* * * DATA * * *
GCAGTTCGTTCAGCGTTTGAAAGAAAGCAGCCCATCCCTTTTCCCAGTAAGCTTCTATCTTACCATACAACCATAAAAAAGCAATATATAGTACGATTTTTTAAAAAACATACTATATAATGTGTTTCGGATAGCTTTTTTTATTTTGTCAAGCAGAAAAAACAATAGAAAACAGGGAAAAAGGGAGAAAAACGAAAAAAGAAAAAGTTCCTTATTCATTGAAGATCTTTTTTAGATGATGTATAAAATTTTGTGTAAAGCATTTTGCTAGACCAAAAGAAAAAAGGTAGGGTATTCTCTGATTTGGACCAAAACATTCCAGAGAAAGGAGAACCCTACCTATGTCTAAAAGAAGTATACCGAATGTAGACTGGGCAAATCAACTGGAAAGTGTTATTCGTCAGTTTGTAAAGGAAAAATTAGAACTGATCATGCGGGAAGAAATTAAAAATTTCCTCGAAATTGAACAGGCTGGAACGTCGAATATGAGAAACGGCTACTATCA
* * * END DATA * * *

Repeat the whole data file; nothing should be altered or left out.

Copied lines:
GCAGTTCGTTCAGCGTTTGAAAGAAAGCAGCCCATCCCTTTTCCCAGTAAGCTTCTATCTTACCATACAACCATAAAAAAGCAATATATAGTACGATTTTTTAAAAAACATACTATATAATGTGTTTCGGATAGCTTTTTTTATTTTGTCAAGCAGAAAAAACAATAGAAAACAGGGAAAAAGGGAGAAAAACGAAAAAAGAAAAAGTTCCTTATTCATTGAAGATCTTTTTTAGATGATGTATAAAATTTTGTGTAAAGCATTTTGCTAGACCAAAAGAAAAAAGGTAGGGTATTCTCTGATTTGGACCAAAACATTCCAGAGAAAGGAGAACCCTACCTATGTCTAAAAGAAGTATACCGAATGTAGACTGGGCAAATCAACTGGAAAGTGTTATTCGTCAGTTTGTAAAGGAAAAATTAGAACTGATCATGCGGGAAGAAATTAAAAATTTCCTCGAAATTGAACAGGCTGGAACGTCGAATATGAGAAACGGCTACTATCA